This is unconscionable.
Key juncture two
Peter McDonald was appointed limited statutory manager. He did two things.
First, he announced almost immediately and without consultation that the only way to solve the matter was for Marlene Campbell to leave. Just like that.
Predetermination laid bare.
Of course, Marlene Campbell refused.
Secondly, a teacher at the school who had, following due process, been demoted by the board of trustees with the agreement of NZEI, was reappointed to a senior position. Just like that.
Are you flabbergasted?
Then, amazing goings-on for a year and a half.
Key juncture three
McDonald in the year and a half that followed, in sinister mode, tried to find fault in Marlene Campbell’s behaviour; find facts, as I see it, to fit a pre-determined judgement – but failed.
The chairperson of the board of trustees and the board then became totally exasperated at the cost and terribleness of the situation so, to force the ministry’s hand, resigned. In doing this, the chairperson reiterated his utmost confidence in Marlene Campbell, declaring her a most wonderful and exceptional principal.
McDonald seems to have panicked. Out of the blue, he accused Marlene Campbell of a specific instance of bullying. (This was, of course, later utterly disproved.)
He put her on leave.
Four days later his term as LSM ended, to be replaced by a commissioner.
Key juncture four
The appointment of commissioner was the signal for frantic efforts to dig the ministry out of the hole it had dug itself into. That hole, however, only became a concern to the ministry when Marlene Campbell didn’t capitulate.
The commissioner said she would finish the investigatory process before the start of the school year. She failed to do so.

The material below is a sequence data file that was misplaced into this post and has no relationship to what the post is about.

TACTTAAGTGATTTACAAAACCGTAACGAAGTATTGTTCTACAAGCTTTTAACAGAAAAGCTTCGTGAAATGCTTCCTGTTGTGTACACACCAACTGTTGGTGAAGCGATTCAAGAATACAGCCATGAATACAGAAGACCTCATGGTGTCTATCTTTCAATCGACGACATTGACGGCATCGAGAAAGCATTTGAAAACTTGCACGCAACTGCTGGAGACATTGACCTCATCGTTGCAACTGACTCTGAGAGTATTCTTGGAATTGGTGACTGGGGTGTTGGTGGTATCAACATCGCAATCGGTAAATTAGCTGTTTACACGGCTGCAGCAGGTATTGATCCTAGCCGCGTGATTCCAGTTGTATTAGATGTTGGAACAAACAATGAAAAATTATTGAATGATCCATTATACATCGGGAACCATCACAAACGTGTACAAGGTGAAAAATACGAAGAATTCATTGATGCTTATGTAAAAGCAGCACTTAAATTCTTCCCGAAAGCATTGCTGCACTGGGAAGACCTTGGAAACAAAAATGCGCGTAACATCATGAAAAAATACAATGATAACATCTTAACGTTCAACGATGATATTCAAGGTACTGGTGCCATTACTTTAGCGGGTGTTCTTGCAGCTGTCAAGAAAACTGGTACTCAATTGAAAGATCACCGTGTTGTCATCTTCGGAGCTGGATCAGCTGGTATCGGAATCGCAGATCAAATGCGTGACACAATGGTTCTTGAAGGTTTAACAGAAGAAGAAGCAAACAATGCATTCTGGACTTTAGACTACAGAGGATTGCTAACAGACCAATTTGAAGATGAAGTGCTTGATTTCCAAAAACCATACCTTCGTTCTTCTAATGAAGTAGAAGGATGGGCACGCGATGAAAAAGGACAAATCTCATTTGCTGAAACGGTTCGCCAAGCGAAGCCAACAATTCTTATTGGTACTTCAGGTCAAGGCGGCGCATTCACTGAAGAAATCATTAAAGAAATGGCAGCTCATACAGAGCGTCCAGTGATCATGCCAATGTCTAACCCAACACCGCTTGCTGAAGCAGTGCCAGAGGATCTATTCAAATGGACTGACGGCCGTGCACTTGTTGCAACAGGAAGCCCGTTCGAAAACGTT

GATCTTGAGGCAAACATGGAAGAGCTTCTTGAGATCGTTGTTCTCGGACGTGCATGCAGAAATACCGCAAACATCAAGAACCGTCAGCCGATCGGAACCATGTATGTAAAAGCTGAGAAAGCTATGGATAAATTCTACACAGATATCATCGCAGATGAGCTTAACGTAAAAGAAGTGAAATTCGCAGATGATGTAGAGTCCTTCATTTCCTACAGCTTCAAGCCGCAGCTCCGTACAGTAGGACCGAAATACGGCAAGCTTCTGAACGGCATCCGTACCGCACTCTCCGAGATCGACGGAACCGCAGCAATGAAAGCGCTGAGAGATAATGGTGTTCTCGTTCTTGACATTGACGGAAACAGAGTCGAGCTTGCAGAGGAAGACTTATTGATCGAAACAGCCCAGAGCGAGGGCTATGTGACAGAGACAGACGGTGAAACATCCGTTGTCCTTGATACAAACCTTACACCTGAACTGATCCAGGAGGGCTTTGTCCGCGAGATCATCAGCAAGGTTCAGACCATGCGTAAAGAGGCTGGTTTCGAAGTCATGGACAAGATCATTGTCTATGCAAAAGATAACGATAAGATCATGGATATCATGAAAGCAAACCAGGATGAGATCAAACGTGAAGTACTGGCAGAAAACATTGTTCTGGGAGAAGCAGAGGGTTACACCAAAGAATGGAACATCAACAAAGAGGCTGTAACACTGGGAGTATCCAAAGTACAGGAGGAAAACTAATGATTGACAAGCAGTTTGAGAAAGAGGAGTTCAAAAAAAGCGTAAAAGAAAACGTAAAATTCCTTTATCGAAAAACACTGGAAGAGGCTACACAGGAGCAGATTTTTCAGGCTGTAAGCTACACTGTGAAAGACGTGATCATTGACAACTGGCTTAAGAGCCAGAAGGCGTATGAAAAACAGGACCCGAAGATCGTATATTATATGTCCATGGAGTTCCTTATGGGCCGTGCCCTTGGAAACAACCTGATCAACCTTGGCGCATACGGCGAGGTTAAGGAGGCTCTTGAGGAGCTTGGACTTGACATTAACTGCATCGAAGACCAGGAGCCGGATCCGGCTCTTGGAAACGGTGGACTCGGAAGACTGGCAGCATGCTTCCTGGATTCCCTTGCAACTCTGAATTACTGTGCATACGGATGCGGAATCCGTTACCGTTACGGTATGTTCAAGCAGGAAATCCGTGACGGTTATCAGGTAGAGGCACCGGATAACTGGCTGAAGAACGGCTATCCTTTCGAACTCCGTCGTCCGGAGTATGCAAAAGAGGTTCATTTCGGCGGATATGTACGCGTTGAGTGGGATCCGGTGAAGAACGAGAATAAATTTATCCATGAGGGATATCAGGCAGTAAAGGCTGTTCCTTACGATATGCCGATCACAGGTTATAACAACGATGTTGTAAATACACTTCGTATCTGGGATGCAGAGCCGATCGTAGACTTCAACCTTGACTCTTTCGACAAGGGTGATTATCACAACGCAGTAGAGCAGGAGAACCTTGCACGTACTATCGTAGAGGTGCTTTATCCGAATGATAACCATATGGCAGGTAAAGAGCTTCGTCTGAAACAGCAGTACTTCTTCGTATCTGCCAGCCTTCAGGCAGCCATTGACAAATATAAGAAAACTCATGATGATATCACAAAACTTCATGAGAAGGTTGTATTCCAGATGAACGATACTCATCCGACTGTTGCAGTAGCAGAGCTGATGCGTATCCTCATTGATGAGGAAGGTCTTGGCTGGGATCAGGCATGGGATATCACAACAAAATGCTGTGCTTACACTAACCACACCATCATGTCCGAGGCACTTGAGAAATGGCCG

Marlene Campbell was dismissed on March 6, 2014.
This is all so terrible and unjust that it is difficult to take in. So gross have been the actions that some actions also serious, but to a lesser degree, can gain an element of acceptance, which they shouldn’t.
Throughout the one and a half years, the bureaucrats have, almost without exception, refused to provide details of allegations – particularly unreasonable given that on the very few occasions when they have been provided, they were proved to be nonsense. The only charges remaining are unsubstantiated generalisations.
Significantly, in her final report, the commissioner pulled back from some of the allegations previously offered as the reasons for Marlene Campbell’s suspension and made some attempts to correct gross procedural errors.
The ministry case, by these very actions, lies in shreds.
Clearly, the delay in presenting the final report involved a going to and fro about how the report could backtrack without making the LSM, the ministry, and the commissioner look complete idiots. The final report failed, because they do.
Think of the harm all this has done to the fabric of education, indeed, New Zealand society – the tearing at the threads.
It is pure Kafkan in its terribleness – and it’s here in our little country.
The motive was malice; the process travesty; the outcome horrendous.
The politicians sat back, confident that no harm would come their way. Their plan had worked before, why not with this prime target? Send in ERO complete with anonymous letter murmuring mysteriously about matters needing investigation and then quickly hand over to the ministry to enable it to appoint a statutory manager who could proceed to take outrageous advantage of the assumption of good faith in authority. The process from there is well established: the principal muzzled; the statutory manager goes fault fishing; the principal’s position destabilised with occasional releases of information to various directions; the cost of the statutory manager is used to turn the school against the principal; time is prolonged in the hope that new elections would bring in anti-principal trustees; and, failing all that, wait for the huge legal cost to make the principal have to excruciatingly balance fighting for justice against welfare of his or her family.
But with Marlene Campbell things didn’t work out per usual. Hence the current situation. This dogged and brave principal deserves our help and support.
I accuse the ministers and ministry of ‘false accusation and misrepresentation of justice’ from ‘lurid obsession.’ An overstated analogy? I say given the New Zealand context it isn’t, and given the elements of injustice involved, worth pondering. Anyway, if you were Marlene Campbell would you be splitting hairs?
The government and the education bureaucracies have declared deep and unrelenting antipathy to the idea of public education. When is the penny going to drop?
When are we going to unite on enough is enough?